Why is Africa’s share of mining investment so low?

Why is Africa’s share of mining investment so low?

Despite its wealth of mineral resources, and the likelihood of plenty more to be discovered, Africa’s mining sector comes bottom of the heap when it comes to current investments. MJ Morgan tries to find out why.

Every year Ernst & Young publish a report called Business Risks Facing Mining and Metals. It provides an interesting snapshot of the evolving challenges facing the industry.

Top of their list is productivity improvement, up from second place last year. The company’s Global Mining & Metals Leader, Mike Elliott, says: “The decade-long decline in productivity, as the sector chased growth during the commodity boom, will require complete business transformations to fully recover.” Productivity in African mining is lower than on any other continent, deterring investment.

The decline in labour productivity is striking. Since 2001, it has fallen by 50% in Australia, 25% in the US in the past three years alone – and the South African gold sector has seen a 35% fall since 2007. Meanwhile, salaries have risen faster than inflation. This amplifies the problem. Nevertheless, there are bright spots too. Africa’s Exxaro Resources, according to Boston Consulting Group, has outperformed the sector.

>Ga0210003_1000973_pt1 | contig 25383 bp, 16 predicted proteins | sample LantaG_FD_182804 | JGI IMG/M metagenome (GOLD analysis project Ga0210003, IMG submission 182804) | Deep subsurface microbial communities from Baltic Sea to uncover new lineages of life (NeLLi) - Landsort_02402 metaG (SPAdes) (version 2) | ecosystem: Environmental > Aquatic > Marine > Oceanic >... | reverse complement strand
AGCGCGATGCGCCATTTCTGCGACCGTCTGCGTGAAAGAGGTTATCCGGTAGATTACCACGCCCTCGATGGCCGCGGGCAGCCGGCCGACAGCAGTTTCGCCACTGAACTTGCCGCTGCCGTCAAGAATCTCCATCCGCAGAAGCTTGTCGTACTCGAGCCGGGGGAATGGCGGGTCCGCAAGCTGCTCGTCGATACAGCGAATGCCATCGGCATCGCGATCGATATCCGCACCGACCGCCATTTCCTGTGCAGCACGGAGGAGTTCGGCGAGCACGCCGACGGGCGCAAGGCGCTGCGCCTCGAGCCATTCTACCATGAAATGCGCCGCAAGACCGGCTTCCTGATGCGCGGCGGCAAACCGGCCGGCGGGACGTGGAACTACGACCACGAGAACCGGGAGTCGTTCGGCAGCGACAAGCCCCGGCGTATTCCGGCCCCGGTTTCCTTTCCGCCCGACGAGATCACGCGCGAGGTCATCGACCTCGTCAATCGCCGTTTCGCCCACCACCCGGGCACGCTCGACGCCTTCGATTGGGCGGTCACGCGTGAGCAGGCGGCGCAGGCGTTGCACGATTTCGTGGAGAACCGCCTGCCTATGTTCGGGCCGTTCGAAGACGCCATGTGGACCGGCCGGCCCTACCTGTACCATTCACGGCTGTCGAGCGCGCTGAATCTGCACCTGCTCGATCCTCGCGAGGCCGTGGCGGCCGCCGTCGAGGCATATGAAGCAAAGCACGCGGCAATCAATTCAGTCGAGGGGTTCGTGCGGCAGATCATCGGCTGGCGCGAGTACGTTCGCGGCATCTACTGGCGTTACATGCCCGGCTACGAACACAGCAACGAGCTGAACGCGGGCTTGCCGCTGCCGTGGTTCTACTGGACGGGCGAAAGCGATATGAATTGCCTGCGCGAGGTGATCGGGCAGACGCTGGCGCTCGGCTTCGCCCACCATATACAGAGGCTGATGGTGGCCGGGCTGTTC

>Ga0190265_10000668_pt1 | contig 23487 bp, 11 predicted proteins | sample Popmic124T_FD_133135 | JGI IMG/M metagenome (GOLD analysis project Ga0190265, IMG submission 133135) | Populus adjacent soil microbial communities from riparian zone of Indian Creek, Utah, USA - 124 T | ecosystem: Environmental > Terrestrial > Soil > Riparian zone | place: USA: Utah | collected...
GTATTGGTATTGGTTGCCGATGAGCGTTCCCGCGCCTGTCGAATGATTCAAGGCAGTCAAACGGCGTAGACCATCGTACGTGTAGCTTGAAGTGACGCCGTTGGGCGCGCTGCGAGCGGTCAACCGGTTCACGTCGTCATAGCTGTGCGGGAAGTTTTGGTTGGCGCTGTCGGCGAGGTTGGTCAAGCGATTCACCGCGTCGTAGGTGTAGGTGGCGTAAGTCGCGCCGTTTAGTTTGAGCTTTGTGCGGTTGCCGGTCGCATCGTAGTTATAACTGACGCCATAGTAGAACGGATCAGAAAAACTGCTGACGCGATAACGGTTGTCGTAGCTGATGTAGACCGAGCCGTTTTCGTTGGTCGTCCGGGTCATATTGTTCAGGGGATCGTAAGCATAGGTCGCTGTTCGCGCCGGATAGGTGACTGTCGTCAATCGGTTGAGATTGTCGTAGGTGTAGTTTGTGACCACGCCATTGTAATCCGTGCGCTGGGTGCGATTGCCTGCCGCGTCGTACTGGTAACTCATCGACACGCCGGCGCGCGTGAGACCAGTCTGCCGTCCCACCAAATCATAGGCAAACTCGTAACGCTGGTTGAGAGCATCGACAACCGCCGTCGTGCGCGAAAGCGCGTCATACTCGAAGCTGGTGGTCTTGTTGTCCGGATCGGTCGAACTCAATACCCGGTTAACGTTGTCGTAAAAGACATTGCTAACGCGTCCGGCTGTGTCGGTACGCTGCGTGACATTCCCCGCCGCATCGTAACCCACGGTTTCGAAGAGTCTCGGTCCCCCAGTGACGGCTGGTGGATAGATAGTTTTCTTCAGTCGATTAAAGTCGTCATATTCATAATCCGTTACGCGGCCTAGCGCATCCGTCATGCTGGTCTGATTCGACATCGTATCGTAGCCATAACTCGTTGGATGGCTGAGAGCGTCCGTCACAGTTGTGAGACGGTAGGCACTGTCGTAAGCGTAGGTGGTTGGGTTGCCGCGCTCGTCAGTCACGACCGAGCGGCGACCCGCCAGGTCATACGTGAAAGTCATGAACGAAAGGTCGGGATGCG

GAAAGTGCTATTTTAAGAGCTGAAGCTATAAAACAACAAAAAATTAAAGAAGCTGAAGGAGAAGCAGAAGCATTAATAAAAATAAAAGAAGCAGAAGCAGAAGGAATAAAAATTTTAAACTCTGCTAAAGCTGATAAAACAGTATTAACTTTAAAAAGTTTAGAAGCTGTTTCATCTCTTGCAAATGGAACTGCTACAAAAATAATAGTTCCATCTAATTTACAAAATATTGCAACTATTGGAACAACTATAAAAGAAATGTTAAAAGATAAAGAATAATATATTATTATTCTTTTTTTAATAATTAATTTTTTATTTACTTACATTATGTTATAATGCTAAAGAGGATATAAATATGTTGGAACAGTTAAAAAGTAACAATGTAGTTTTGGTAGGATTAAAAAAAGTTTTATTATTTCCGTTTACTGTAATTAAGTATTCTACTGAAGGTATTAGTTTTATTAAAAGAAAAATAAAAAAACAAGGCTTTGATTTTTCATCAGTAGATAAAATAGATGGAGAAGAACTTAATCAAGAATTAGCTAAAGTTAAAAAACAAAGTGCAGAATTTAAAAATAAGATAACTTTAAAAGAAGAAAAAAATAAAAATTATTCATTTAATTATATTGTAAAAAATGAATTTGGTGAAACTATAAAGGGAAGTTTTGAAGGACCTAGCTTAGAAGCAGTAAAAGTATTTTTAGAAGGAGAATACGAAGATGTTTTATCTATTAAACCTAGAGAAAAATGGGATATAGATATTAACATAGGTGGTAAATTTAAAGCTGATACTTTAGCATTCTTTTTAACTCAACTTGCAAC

The commodity super-cycle, from the late 1990s until the 2008 crash, went on for so long that many of those working in mining have no experience of operating in a time when margins are tight.  The focus during the super-cycle had been simply on maximising volumes, which is all well and good when prices are rising. This has clearly led to inefficiency and there has been insufficient focus on research and development.

In addition, low wages in developing countries have been relied upon for competitive advantage and, as these economies have succeeded, wages have risen – eroding this advantage and undermining competitiveness. This further reduced investment.

Rising wages mean projects become more capital intensive and less labour intensive. This requires more skilled labour (the risk is described as ‘balancing talent requirements’). But that talent is in short supply, particularly during a secular downturn.

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